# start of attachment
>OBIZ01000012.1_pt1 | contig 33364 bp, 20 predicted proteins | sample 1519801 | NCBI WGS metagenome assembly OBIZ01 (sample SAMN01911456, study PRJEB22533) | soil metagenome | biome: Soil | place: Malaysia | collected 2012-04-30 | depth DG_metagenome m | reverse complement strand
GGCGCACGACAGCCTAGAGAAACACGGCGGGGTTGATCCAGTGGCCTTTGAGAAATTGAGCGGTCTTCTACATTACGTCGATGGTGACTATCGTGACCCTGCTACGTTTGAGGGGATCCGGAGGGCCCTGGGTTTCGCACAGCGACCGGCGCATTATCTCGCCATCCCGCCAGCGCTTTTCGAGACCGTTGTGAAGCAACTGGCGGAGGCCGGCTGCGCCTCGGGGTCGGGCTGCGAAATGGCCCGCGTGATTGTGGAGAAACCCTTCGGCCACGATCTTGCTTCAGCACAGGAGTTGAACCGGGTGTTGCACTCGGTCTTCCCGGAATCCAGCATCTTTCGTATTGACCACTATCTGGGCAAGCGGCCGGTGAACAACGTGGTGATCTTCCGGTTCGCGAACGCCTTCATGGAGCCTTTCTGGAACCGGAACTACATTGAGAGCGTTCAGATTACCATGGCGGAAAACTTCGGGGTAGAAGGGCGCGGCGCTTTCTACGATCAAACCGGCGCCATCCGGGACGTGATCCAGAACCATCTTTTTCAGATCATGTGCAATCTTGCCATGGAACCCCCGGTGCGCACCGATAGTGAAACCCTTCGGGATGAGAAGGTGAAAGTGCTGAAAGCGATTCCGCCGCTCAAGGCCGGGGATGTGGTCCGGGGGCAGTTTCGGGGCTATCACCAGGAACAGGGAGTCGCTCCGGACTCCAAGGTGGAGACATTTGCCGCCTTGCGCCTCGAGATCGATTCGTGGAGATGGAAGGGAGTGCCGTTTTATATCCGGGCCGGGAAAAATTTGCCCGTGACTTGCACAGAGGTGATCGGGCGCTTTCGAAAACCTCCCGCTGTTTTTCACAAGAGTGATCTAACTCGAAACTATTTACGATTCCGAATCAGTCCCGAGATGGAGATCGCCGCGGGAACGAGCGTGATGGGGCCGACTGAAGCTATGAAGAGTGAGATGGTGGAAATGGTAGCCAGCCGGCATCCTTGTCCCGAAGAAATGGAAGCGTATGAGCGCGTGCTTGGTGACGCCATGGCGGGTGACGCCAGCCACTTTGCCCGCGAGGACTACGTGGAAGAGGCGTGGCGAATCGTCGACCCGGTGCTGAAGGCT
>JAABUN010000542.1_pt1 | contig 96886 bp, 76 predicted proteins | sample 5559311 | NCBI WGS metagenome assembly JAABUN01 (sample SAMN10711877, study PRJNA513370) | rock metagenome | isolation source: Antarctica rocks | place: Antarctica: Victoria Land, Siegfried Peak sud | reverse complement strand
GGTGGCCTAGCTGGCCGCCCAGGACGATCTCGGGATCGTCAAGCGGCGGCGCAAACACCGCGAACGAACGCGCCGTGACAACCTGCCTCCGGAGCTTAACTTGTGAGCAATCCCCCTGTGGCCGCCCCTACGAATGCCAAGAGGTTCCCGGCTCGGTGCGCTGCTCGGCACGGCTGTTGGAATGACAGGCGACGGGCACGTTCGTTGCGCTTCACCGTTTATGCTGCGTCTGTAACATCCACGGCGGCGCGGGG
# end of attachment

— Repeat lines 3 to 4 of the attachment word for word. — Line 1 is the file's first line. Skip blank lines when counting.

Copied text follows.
>JAABUN010000542.1_pt1 | contig 96886 bp, 76 predicted proteins | sample 5559311 | NCBI WGS metagenome assembly JAABUN01 (sample SAMN10711877, study PRJNA513370) | rock metagenome | isolation source: Antarctica rocks | place: Antarctica: Victoria Land, Siegfried Peak sud | reverse complement strand
GGTGGCCTAGCTGGCCGCCCAGGACGATCTCGGGATCGTCAAGCGGCGGCGCAAACACCGCGAACGAACGCGCCGTGACAACCTGCCTCCGGAGCTTAACTTGTGAGCAATCCCCCTGTGGCCGCCCCTACGAATGCCAAGAGGTTCCCGGCTCGGTGCGCTGCTCGGCACGGCTGTTGGAATGACAGGCGACGGGCACGTTCGTTGCGCTTCACCGTTTATGCTGCGTCTGTAACATCCACGGCGGCGCGGGG